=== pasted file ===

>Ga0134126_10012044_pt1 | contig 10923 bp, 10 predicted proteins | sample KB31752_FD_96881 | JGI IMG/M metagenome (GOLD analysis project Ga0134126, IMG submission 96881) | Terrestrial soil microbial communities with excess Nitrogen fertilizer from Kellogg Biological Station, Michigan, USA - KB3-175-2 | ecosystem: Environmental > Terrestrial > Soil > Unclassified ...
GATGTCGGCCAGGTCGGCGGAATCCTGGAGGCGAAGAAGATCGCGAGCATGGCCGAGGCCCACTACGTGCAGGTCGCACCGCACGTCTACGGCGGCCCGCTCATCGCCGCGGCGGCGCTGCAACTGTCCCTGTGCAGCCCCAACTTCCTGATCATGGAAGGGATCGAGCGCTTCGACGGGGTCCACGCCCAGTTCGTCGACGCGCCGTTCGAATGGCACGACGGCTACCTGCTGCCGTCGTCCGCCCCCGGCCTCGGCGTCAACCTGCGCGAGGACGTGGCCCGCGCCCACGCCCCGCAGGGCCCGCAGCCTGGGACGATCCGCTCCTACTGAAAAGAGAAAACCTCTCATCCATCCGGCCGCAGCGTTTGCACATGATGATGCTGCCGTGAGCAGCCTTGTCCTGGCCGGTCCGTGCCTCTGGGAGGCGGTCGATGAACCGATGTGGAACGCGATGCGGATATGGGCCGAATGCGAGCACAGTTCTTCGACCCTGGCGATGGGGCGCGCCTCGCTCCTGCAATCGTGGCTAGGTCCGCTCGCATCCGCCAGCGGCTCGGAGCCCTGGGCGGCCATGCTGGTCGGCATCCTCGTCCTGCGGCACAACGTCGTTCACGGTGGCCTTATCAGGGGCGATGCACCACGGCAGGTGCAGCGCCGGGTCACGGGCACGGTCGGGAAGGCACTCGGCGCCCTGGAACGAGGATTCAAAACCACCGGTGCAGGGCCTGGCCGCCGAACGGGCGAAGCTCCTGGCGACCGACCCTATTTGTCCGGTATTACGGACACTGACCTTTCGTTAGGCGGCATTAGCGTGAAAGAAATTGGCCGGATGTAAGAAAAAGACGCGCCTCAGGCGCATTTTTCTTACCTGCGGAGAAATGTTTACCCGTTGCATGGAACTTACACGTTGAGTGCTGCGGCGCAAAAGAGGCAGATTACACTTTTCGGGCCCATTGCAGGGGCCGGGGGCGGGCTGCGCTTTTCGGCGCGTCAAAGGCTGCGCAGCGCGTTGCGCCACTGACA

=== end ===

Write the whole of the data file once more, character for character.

>Ga0134126_10012044_pt1 | contig 10923 bp, 10 predicted proteins | sample KB31752_FD_96881 | JGI IMG/M metagenome (GOLD analysis project Ga0134126, IMG submission 96881) | Terrestrial soil microbial communities with excess Nitrogen fertilizer from Kellogg Biological Station, Michigan, USA - KB3-175-2 | ecosystem: Environmental > Terrestrial > Soil > Unclassified ...
GATGTCGGCCAGGTCGGCGGAATCCTGGAGGCGAAGAAGATCGCGAGCATGGCCGAGGCCCACTACGTGCAGGTCGCACCGCACGTCTACGGCGGCCCGCTCATCGCCGCGGCGGCGCTGCAACTGTCCCTGTGCAGCCCCAACTTCCTGATCATGGAAGGGATCGAGCGCTTCGACGGGGTCCACGCCCAGTTCGTCGACGCGCCGTTCGAATGGCACGACGGCTACCTGCTGCCGTCGTCCGCCCCCGGCCTCGGCGTCAACCTGCGCGAGGACGTGGCCCGCGCCCACGCCCCGCAGGGCCCGCAGCCTGGGACGATCCGCTCCTACTGAAAAGAGAAAACCTCTCATCCATCCGGCCGCAGCGTTTGCACATGATGATGCTGCCGTGAGCAGCCTTGTCCTGGCCGGTCCGTGCCTCTGGGAGGCGGTCGATGAACCGATGTGGAACGCGATGCGGATATGGGCCGAATGCGAGCACAGTTCTTCGACCCTGGCGATGGGGCGCGCCTCGCTCCTGCAATCGTGGCTAGGTCCGCTCGCATCCGCCAGCGGCTCGGAGCCCTGGGCGGCCATGCTGGTCGGCATCCTCGTCCTGCGGCACAACGTCGTTCACGGTGGCCTTATCAGGGGCGATGCACCACGGCAGGTGCAGCGCCGGGTCACGGGCACGGTCGGGAAGGCACTCGGCGCCCTGGAACGAGGATTCAAAACCACCGGTGCAGGGCCTGGCCGCCGAACGGGCGAAGCTCCTGGCGACCGACCCTATTTGTCCGGTATTACGGACACTGACCTTTCGTTAGGCGGCATTAGCGTGAAAGAAATTGGCCGGATGTAAGAAAAAGACGCGCCTCAGGCGCATTTTTCTTACCTGCGGAGAAATGTTTACCCGTTGCATGGAACTTACACGTTGAGTGCTGCGGCGCAAAAGAGGCAGATTACACTTTTCGGGCCCATTGCAGGGGCCGGGGGCGGGCTGCGCTTTTCGGCGCGTCAAAGGCTGCGCAGCGCGTTGCGCCACTGACA